Like other Empidonax flycatchers, Hammond's Flycatchers are olive-gray above and buffy-yellow below, with a slight crest, two white wing-bars, and white eye-ring. The eye-ring of the Hammond's is uneven and almost invisible in some birds. The bill is dark, which may help distinguish it from other Empidonax flycatchers. These small flycatchers have long wings, a relatively short tail, and very small bill.
Regardless of the time of year, Hammond's Flycatchers inhabit cool, forested regions. During the breeding season, they use large stands of mature, wet conifer and mixed forests with closed canopies and sparse understories.
These aerial foragers are found high in the canopy where they watch from a perch and fly out to catch prey in mid-air, then return to the perch to eat. They sometimes forage from lower perches, gleaning prey directly off the foliage, or hunting on the ground. The last two foraging styles are more common early in the breeding season. Both Hammond's and the similar Dusky Flycatchers wag their tails in a slow, up-down motion. (This behavior may help narrow down the choices when trying to distinguish among the Empidonax flycatchers).
Insects, especially beetles, caterpillars, moths, and flies, are the most common prey.
The male sings to defend a territory and attract a mate. The female builds the nest, which is generally in the lower third of the canopy of a tall conifer, placed well out from the trunk on a horizontal branch. The nest is made of spider webs, grass, and plant fiber, lined with feathers and fur. The female incubates three to four eggs for 15 to 16 days, and broods the newly hatched young. Both parents help feed the young, which begin to fly at 16 to 18 days. The young often remain together, near the parents, for a week or so after they fledge.
These hardy birds undertake a prolonged migration in the fall and spring. They start arriving in Washington by mid-April, but many higher-altitude breeders remain in the lowlands until early to mid-May, arriving in Washington in late May. They start heading south again by mid-August, with the last birds leaving in late September. They winter in the pine-oak woods of Mexico and Central America.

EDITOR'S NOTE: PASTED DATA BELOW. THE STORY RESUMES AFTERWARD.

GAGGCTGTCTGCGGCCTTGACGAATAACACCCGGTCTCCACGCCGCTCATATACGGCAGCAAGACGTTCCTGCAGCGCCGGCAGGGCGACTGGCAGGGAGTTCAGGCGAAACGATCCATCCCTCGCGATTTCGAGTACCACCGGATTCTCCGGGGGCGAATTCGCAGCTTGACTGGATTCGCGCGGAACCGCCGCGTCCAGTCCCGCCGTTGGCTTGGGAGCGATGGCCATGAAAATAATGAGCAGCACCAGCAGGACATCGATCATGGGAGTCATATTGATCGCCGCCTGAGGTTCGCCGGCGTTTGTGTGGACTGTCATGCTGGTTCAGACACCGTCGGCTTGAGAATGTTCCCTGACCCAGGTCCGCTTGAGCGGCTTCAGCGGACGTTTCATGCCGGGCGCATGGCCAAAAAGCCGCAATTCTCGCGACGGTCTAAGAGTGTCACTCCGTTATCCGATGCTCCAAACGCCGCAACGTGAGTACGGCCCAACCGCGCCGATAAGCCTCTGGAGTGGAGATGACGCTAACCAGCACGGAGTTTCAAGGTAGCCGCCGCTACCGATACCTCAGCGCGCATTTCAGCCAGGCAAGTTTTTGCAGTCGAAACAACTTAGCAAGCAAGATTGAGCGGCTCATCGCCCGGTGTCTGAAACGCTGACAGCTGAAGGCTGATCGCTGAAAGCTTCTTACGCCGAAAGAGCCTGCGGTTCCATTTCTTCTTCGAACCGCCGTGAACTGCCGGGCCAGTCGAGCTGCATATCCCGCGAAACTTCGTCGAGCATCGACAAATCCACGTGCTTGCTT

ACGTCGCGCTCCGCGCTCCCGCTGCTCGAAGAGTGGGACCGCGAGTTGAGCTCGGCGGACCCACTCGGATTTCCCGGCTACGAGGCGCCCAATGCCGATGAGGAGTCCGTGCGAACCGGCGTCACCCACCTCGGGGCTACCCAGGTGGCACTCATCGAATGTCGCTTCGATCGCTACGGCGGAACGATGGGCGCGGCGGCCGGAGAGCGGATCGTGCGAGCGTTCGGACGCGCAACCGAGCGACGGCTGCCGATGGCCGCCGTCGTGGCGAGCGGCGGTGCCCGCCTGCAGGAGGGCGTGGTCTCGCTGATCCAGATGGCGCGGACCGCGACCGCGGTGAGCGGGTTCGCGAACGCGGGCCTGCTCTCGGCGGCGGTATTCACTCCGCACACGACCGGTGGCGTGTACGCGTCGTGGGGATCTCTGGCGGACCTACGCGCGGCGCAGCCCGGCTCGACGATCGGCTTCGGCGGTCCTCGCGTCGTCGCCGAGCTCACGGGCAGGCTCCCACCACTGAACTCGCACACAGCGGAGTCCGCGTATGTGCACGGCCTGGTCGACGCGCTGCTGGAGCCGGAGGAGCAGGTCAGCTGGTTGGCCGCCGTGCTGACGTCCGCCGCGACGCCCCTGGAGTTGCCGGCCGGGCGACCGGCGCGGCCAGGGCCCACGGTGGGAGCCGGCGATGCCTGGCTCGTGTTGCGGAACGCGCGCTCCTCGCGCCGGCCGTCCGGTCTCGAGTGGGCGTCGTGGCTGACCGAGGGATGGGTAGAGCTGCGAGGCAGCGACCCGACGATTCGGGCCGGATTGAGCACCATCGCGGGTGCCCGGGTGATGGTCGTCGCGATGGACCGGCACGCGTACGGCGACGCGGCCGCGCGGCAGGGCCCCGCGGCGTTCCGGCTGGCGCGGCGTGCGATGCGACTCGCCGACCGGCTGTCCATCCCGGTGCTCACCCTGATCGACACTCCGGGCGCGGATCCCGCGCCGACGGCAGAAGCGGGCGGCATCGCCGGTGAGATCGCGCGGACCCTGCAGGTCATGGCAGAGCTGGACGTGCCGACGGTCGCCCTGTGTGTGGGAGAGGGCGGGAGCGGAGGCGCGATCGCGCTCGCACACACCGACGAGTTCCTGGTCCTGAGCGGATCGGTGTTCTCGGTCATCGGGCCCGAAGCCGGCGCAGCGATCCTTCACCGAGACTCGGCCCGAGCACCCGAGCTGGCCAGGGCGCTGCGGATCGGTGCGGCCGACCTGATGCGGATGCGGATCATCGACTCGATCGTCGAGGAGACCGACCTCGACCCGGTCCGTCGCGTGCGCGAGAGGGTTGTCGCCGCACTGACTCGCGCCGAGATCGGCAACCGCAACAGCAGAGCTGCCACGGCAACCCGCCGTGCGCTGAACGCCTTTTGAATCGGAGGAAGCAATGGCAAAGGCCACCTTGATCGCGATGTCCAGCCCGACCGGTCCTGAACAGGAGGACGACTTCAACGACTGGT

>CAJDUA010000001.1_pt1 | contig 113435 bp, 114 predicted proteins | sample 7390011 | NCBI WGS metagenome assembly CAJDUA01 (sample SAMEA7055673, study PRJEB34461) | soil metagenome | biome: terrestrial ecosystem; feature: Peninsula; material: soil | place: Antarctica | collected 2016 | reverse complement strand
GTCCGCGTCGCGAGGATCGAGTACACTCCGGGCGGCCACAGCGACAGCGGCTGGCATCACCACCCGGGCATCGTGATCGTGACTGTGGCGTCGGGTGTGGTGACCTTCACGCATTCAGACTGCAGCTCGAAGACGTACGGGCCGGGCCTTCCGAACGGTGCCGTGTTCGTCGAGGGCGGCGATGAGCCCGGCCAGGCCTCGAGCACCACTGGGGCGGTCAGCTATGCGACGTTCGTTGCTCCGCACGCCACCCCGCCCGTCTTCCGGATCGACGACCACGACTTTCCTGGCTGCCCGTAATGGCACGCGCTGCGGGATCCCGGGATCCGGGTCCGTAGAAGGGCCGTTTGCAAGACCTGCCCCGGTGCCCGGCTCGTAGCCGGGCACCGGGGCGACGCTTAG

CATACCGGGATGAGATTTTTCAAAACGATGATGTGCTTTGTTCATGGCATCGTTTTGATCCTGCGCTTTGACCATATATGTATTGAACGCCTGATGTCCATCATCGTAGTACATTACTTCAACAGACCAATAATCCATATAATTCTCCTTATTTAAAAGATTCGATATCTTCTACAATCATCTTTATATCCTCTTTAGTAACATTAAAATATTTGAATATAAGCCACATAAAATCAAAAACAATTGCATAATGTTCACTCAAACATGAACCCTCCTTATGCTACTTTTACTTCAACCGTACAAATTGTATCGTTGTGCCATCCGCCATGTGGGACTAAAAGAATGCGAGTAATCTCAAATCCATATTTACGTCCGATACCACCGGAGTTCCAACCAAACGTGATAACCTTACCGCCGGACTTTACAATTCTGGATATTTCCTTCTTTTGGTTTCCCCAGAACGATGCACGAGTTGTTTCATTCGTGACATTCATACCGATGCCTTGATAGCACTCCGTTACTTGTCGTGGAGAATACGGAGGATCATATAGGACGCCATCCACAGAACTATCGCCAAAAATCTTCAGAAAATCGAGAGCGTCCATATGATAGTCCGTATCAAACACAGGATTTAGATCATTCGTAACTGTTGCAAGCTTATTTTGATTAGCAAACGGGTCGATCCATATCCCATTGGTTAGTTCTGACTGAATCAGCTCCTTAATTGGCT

Hammond's Flycatchers were once common in the Puget Sound lowlands and the lowland forests on the eastern side of the Cascades, but extensive cutting of these forests has removed this habitat. They are listed on the Audubon~Washington watch list, although Breeding Bird Survey results indicate they have been increasing significantly in Washington in recent years. Some researchers have recommended, based on habitat requirement studies, that Hammond's Flycatchers need stands at least 20 acres in size and 80-90 years old to sustain populations.
When and Where to Find in Washington
Hammond's Flycatchers can be found from late April to August throughout Washington where there is appropriate habitat. They breed in wet coniferous forests, from the lowlands to the tree line, although they are most common at middle elevations. During migration they are common in the lowlands, including wooded areas of the shrub-steppe zone.
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Washington Range Map
North American Range Map
- Olive-sided FlycatcherContopus cooperi
- Western Wood-PeweeContopus sordidulus
- Alder FlycatcherEmpidonax alnorum
- Willow FlycatcherEmpidonax traillii
- Least FlycatcherEmpidonax minimus
- Hammond's FlycatcherEmpidonax hammondii
- Gray FlycatcherEmpidonax wrightii
- Dusky FlycatcherEmpidonax oberholseri
- Western FlycatcherEmpidonax difficilis
- Black PhoebeSayornis nigricans
- Eastern PhoebeSayornis phoebe
- Say's PhoebeSayornis saya
- Vermilion FlycatcherPyrocephalus rubinus
- Ash-throated FlycatcherMyiarchus cinerascens
- Tropical KingbirdTyrannus melancholicus
- Western KingbirdTyrannus verticalis
- Eastern KingbirdTyrannus tyrannus
- Scissor-tailed FlycatcherTyrannus forficatus
- Fork-tailed FlycatcherTyrannus savana
|Federal Endangered Species List||Audubon/American Bird Conservancy Watch List||State Endangered Species List||Audubon Washington Vulnerable Birds List|